probe more deeply into the Ford and Firestone
                                      mess. And Ms. Claybrook has become a staple
                                      on TV news broadcasts and talk shows about the
                                      subject, repeating her denunciation of the "lethal
                                      combination" of unsafe tire and unsafe vehicle.
                                      "It feels good," says Ms. Claybrook. "Whenever
                                      you do something right, it can only help your

                                      Ms. Claybrook, 64 years old, has been engaging
                                      in public advocacy since she wore a sandwich
                                      board to tout her father's campaign for the
                    Baltimore City Council in the 1940s. She first made a splash
                    nationally as Jimmy Carter's choice to head NHTSA, where she
                    pushed for the earlier Firestone recall. Just as that recall
                    foreshadowed today's woes, she says the Explorer's stability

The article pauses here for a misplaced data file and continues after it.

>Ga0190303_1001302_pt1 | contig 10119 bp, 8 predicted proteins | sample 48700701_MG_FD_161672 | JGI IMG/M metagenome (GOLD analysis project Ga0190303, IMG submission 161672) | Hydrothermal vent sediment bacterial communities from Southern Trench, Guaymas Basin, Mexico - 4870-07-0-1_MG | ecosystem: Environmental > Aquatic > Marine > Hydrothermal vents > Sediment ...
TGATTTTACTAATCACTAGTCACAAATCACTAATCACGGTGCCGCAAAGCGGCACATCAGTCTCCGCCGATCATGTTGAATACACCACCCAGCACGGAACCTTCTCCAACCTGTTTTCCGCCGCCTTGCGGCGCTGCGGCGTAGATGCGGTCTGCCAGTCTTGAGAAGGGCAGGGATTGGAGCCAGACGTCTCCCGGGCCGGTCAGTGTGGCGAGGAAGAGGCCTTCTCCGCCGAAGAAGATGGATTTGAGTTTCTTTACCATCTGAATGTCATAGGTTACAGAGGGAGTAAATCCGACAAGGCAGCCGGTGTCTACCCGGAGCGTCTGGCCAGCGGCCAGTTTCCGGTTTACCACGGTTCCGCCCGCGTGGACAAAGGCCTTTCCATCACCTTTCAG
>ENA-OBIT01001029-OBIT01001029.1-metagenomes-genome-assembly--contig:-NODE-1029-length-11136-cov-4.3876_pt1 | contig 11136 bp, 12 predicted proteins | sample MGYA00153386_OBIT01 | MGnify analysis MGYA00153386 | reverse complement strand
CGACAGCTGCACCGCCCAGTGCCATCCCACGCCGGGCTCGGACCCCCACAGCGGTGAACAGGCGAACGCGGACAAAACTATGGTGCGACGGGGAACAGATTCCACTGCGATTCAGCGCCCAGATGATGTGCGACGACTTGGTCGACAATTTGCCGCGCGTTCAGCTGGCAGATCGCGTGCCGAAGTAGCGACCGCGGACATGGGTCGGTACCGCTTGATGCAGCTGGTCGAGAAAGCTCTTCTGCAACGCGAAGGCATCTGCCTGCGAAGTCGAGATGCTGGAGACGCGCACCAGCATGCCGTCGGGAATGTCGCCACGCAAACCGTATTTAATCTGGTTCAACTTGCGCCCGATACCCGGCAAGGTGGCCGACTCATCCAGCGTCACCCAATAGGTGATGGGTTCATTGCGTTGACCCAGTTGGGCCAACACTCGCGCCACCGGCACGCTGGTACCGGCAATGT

problems date from problems with Ford's Bronco that first surfaced
                    years ago. But the Reagan era reined in government regulators, and
                    even after eight years of Bill Clinton's Democratic administration, Ms.
                    Claybrook complained last fall that NHTSA's budget was 30%
                    smaller in real, or inflation-adjusted, terms than it was in 1980.

                    To industry representatives and conservative policy analysts, the
                    smaller regulatory role that Ms. Claybrook bemoans makes good
                    sense for American business and consumers alike. "Just because
                    you call something a safety regulation doesn't mean you're
                    protecting the public," says Wayne Crews of the libertarian Cato
                    Institute, which estimates that federal regulations cost the U.S.
                    economy $807 billion in direct and indirect costs last year. "The
                    government regulates too much."